The United Nations Environment Programme recently announced that “Actions to Green the Financial System Have Doubled – But Further Transformation Still Needed”. We sat down with one of their senior leaders, Simon Zadek, co-director of the UNEP Inquiry into Design Options for a Sustainable Financial System, to unpack this very loaded headline.
3 October 2016
Sustainability: It’s recommended that we “embed sustainability into long-term national plans for financial reform”. What is a concrete best practice of where this is happening? Can it reasonably be scaled to other places in a time frame which is acceptable?
Mr. Zadek: The most comprehensive approach was adopted by the Chinese State Council on 30th August, comprising thirty five planned interventions including policy measures, standards and regulations, fiscal incentives, judicial action and institutional innovations. Prior to this, Indonesia’s integrated financial regulator has adopted a ten year road map for Sustainable Finance, mainly focused on the banking sector. Some plans have focused on specific aspects of sustainable development. South Africa’s financial sector charter is geared to advancing black economic empowerment, for example, whereas Brazil has focused on environmental security, particularly in the Amazon.
Sustainability: How can financial start up firms specifically help with sustainability? What is an exciting example we can scale for impact?
Mr. Zadek: Kenya has the world’s highest penetration of mobile-based payment services, which has enabled a dramatic increase in financial inclusion of previously excluded, poorer and more isolated communities. Building on this success, a start-up called M-KOPA is now offering a financial service enabling consumers with too low an income to get credit to pay ‘as you go’ for distributed solar energy. Fintech, in combination with other technological developments such as artificial intelligence and the internet of things will revolutionize the potential for finance to be aligned to sustainable development outcomes.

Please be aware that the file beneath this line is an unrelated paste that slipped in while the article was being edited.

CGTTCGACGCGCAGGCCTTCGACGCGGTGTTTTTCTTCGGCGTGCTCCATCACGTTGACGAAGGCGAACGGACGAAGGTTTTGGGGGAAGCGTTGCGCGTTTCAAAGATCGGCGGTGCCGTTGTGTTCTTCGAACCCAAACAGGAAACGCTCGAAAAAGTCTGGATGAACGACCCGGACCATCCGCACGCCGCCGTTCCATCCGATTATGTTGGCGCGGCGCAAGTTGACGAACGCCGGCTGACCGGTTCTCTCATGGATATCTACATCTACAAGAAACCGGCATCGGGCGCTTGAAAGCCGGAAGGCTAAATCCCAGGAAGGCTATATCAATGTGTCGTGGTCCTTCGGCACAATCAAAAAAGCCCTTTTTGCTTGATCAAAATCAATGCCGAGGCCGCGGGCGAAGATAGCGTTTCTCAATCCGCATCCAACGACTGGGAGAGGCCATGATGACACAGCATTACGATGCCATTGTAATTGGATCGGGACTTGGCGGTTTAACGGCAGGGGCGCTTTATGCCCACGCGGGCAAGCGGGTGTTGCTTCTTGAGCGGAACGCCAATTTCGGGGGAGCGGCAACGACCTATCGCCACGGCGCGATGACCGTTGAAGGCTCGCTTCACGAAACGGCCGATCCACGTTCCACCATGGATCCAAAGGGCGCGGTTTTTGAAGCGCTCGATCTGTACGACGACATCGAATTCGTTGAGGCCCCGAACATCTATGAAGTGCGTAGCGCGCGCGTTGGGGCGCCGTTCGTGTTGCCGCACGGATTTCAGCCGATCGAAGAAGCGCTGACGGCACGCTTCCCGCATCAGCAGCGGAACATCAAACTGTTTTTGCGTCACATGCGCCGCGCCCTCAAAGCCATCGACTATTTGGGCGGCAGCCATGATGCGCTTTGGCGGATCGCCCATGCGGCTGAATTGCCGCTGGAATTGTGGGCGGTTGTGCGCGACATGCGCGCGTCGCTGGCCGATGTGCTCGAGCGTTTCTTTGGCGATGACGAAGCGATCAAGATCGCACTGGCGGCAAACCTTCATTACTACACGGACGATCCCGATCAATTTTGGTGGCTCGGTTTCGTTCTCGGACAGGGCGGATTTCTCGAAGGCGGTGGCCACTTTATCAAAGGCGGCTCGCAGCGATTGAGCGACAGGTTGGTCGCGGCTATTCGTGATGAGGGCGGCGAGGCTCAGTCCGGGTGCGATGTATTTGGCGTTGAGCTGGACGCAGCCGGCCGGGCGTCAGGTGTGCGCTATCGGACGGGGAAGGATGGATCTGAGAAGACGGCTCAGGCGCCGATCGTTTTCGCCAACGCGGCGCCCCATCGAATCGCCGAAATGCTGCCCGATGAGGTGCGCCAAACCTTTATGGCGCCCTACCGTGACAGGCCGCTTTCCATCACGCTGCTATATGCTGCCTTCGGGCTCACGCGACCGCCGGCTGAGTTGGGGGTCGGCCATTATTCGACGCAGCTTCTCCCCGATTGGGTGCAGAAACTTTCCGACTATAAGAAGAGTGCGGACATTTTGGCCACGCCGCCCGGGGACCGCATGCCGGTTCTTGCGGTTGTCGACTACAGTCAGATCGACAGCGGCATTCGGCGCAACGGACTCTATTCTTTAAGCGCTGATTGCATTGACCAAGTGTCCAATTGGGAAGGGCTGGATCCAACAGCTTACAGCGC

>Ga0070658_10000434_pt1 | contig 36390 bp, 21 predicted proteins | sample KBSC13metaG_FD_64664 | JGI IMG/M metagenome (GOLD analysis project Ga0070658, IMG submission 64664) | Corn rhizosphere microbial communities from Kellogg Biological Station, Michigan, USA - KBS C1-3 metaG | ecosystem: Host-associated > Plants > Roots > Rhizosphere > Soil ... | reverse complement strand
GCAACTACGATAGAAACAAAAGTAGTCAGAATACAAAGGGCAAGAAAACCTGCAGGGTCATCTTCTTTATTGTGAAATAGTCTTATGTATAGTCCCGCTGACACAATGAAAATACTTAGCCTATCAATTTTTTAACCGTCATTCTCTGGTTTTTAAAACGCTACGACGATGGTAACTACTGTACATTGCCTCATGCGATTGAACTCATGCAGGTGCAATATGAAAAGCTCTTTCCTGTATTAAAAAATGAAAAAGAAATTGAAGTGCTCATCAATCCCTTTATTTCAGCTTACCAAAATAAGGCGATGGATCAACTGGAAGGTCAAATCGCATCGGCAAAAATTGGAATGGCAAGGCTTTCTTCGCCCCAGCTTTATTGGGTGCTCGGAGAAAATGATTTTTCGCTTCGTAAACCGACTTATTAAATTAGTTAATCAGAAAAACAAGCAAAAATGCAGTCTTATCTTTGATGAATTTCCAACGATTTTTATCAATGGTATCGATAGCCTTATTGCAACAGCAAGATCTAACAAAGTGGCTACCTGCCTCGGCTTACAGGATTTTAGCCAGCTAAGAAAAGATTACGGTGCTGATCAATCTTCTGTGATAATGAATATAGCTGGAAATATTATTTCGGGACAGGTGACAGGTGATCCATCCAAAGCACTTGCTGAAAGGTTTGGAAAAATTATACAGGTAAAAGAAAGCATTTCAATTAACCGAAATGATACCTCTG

Sustainability: When you suggest using public finance for “direct impact and to pioneer new markets, rules and practices”, how and where is this happening with a measurable return on investment to the public coffer? Can it be replicated elsewhere and under what conditions?
Mr. Zadek: Well of course it is Silicon Valley’s open secret that it has been built on the back of publicly-funded technologies, which has generated the world’s leading companies in a multi-trillion dollar market. China’s active public support to its renewables industry has driven down costs and made it possible for countries around the world to ramp up the deployment of renewables. Bangladesh’s central bank has offered concessionary refinancing for domestic banks for lending to support green energy and rural development.
Sustainability: You suggest that policymakers must understand the “imperatives” but is this a normative ideal, or is it something much more tangible which is likely to move markets and investor flows in the short term?
Mr. Zadek: There are many tangible policy measures that can and do move markets, as the previous examples have already illustrated. US tax credits have driven clean tech investment, just as France’s Energy Transition Law will over time drive climate risk into financial decision-making. Directionally we are gaining positive momentum, the real challenge is speed and scale of effects. Improved disclosure for example, will help but not enough to rapidly redeploy many trillions of dollars towards cleaner, more climate-resilient investments.
Sustainability: On common approaches to measuring progress, what are you most excited about as a scalable play with global institutions rallying behind it? What are the timeframes?